EDMONDS — Both of the candidates for Position 3 on the Edmonds City Council say they have particular qualities that will serve the city well.
Adrienne Fraley-Monillas, finishing her first term in office, has been through some hardships.
She developed lung cancer in 2010, her first year on the council. She continued to serve on the council after having a lung removed and while undergoing chemotherapy, and eventually recovered.
Fraley-Monillas also has a 21-year-old son with Down syndrome.
“That gives me a unique ability to govern because I’ve been through so much in life,” she said.
Also, Fraley-Monillas lives near Highway 99 in the Lake Ballinger area, she said, providing representation and knowledge of that part of the city not present on the council.
“I really come out of the working class areas of Edmonds,” she said.
Ron Wambolt is a retired vice president for the Fluke Corporation of Everett, which makes electronic medical and calibration equipment. He previously served a term on the Edmonds City Council from 2006-10. He was defeated by Fraley-Monillas and Lora Petso in the 2009 primary election, finishing three votes behind Petso.
Wambolt said the City Council needs someone with a strong financial background.
“In total, it’s absent,” he said.
Limited revenue is the biggest issue in the city, Wambolt said, affecting everything from street repaving to law enforcement to parks maintenance.
“We’ve had no money for street overlays for many years,” he said. “We need to find the money to do those things and we can’t do it by raising people’s property taxes; they’re at the limit.”
The best approach, he said, is to revitalize the city’s economy. One way to do that, he said, is to relax some of the restrictions on building heights — a contentious issue in the city for decades.
He opposes increasing building heights in the central downtown business core, but supports allowing five feet in additional height in other areas — including the edges of downtown — in exchange for concessions from developers, such as adding open space.
“There are people who just don’t want to have anything to do with increasing building heights any amount,” he said.
Fraley-Monillas leans more in that direction — wanting to restrict building heights all through downtown and the waterfront, she said.
Earlier this year, the Port of Edmonds withdrew a plan to rebuild Harbor Square into a residential and commercial center. Had the plan come to a vote, Fraley-Monillas said she would have voted against it.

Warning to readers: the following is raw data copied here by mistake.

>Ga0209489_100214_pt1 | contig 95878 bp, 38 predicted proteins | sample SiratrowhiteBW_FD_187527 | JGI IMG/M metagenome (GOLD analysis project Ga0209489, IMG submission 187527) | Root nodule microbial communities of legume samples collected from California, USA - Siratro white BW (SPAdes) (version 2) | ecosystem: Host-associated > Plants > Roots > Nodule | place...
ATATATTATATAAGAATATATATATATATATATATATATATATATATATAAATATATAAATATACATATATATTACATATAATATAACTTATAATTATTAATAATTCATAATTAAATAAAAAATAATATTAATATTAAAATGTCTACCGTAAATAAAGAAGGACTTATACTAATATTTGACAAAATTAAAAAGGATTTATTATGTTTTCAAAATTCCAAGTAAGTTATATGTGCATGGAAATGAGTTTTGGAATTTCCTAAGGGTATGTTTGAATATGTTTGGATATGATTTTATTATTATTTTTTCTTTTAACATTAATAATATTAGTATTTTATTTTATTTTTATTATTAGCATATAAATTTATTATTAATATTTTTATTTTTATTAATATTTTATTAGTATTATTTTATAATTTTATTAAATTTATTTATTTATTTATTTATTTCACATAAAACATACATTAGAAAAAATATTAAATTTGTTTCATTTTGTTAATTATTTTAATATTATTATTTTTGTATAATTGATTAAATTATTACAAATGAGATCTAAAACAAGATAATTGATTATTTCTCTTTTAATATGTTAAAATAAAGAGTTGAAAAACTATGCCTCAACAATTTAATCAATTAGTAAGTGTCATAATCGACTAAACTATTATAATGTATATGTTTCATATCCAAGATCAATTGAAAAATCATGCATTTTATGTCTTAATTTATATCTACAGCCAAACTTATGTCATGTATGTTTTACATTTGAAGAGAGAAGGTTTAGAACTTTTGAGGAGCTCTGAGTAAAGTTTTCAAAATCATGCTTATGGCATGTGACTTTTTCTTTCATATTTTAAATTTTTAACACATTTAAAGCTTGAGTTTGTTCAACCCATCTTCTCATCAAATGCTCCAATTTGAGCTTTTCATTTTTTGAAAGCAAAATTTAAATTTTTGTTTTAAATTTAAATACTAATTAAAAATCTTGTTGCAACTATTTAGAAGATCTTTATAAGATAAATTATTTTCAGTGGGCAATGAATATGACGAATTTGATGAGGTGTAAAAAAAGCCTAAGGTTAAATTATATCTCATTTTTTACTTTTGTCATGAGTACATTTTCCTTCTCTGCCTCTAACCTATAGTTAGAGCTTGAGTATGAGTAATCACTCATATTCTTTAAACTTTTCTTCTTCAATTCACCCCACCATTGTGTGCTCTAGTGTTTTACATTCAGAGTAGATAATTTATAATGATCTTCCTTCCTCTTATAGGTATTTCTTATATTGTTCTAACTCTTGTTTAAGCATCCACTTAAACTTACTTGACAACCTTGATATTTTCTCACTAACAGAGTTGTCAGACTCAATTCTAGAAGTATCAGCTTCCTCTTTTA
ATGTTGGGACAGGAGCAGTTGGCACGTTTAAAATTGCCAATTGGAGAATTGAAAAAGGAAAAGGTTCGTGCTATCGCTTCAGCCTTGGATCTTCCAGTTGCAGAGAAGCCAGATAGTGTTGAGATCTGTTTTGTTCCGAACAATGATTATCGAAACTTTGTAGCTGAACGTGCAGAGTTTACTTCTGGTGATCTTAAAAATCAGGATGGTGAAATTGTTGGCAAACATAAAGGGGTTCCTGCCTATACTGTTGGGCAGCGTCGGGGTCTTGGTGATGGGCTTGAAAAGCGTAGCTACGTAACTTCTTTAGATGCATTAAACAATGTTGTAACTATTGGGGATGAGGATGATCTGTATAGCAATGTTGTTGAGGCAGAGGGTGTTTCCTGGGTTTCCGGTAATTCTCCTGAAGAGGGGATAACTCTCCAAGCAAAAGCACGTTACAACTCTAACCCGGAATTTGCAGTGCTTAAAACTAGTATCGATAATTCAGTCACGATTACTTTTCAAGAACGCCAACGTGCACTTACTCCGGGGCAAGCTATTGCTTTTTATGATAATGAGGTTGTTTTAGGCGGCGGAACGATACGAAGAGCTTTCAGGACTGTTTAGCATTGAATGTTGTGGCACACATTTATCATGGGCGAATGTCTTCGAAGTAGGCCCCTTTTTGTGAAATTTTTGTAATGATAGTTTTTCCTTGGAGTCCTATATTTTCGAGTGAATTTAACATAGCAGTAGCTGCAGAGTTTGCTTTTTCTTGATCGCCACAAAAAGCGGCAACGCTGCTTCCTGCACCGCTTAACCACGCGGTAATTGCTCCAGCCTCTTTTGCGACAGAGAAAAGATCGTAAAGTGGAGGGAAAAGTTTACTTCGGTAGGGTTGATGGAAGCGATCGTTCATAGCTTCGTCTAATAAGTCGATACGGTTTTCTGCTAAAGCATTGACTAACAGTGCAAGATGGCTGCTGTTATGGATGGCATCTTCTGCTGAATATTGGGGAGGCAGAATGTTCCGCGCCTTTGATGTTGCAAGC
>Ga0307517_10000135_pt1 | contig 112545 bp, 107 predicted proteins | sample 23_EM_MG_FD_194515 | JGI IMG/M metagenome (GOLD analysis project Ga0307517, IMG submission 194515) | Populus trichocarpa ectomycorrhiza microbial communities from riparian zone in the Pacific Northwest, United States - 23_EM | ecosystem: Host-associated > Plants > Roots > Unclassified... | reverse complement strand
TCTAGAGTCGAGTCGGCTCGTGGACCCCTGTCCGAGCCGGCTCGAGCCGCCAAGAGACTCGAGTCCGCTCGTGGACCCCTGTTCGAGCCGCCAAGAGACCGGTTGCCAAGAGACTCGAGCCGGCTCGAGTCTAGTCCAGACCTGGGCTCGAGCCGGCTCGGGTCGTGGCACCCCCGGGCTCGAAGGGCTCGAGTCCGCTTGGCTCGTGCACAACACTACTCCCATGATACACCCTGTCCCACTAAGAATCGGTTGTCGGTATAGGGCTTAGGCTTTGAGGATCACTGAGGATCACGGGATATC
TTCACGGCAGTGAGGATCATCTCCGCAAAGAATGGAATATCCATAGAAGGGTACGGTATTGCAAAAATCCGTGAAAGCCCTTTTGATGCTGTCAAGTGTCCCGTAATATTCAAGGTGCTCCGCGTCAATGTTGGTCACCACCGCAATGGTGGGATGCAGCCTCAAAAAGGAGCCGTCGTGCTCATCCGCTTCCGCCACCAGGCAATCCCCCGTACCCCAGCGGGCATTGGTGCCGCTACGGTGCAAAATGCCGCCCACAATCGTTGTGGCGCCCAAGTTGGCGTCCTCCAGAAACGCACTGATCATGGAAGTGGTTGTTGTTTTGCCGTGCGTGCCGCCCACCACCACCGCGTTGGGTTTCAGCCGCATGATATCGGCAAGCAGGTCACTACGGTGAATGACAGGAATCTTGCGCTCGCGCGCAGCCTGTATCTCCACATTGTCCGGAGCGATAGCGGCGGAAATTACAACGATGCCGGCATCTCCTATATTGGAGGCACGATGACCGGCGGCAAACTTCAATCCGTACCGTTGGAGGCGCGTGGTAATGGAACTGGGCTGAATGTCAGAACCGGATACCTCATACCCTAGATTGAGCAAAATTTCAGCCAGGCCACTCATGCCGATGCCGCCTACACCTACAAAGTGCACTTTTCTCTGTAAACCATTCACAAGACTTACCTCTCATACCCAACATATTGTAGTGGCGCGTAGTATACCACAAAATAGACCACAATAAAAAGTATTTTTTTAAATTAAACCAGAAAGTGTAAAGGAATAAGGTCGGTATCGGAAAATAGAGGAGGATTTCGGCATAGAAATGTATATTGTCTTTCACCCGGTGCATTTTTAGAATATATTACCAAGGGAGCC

In one section of the development, the building height would have reached 55 feet, more than five stories — 20 feet higher than the current limit.
“I think that would kill our tourism,” she said.
Wambolt said the height of all the buildings averaged together would have been 45 feet.
“It’s away from the waterfront,” he said. “What people don’t understand is, what the port proposed was purely conceptual. They were trying to put together a plan to attract a developer.”
Wambolt said the development potential of other parts of the city, such as Firdale Village and Highway 99, has gone largely unrealized.
Fraley-Monillas agrees, particularly with regard to Highway 99.
A city regulation for development along the highway requires two floors of commercial space in a building for residential space to be built above — a rule that business owners have told her is a deterrent to investment, she said.
“Nobody’s developed up there because it’s so costly and it’s wasted space,” she said.
Regarding city finances, Fraley-Monillas said the city will have to tackle challenges such as maintaing roads and pipelines a little bit at a time until more development occurs.
The city has applied for grant funds for street repaving, for example, she said.
“We’ve been very conscious about our spending,” she said.
Bill Sheets: 425-339-3439; email@example.com.
Meet the candidates
The seven Edmonds City Council members set policy and make law for the city. Terms are four years.
Council members are paid $1,000 per month plus an option for health benefits.
Occupation: Retired from 33-year career with the state Department of Social and Health Services, including five years supervising work programs for developmentally disabled and mentally ill.
Experience: Finishing first term on Edmonds City Council, 2010-present; service on numerous boards, commissions; volunteer work.
Occupation: Retired senior vice president of Fluke Corporation, Everett.
Experience: Four years on Edmonds City Council, 2006 through 2009, including service on several committees; volunteer work.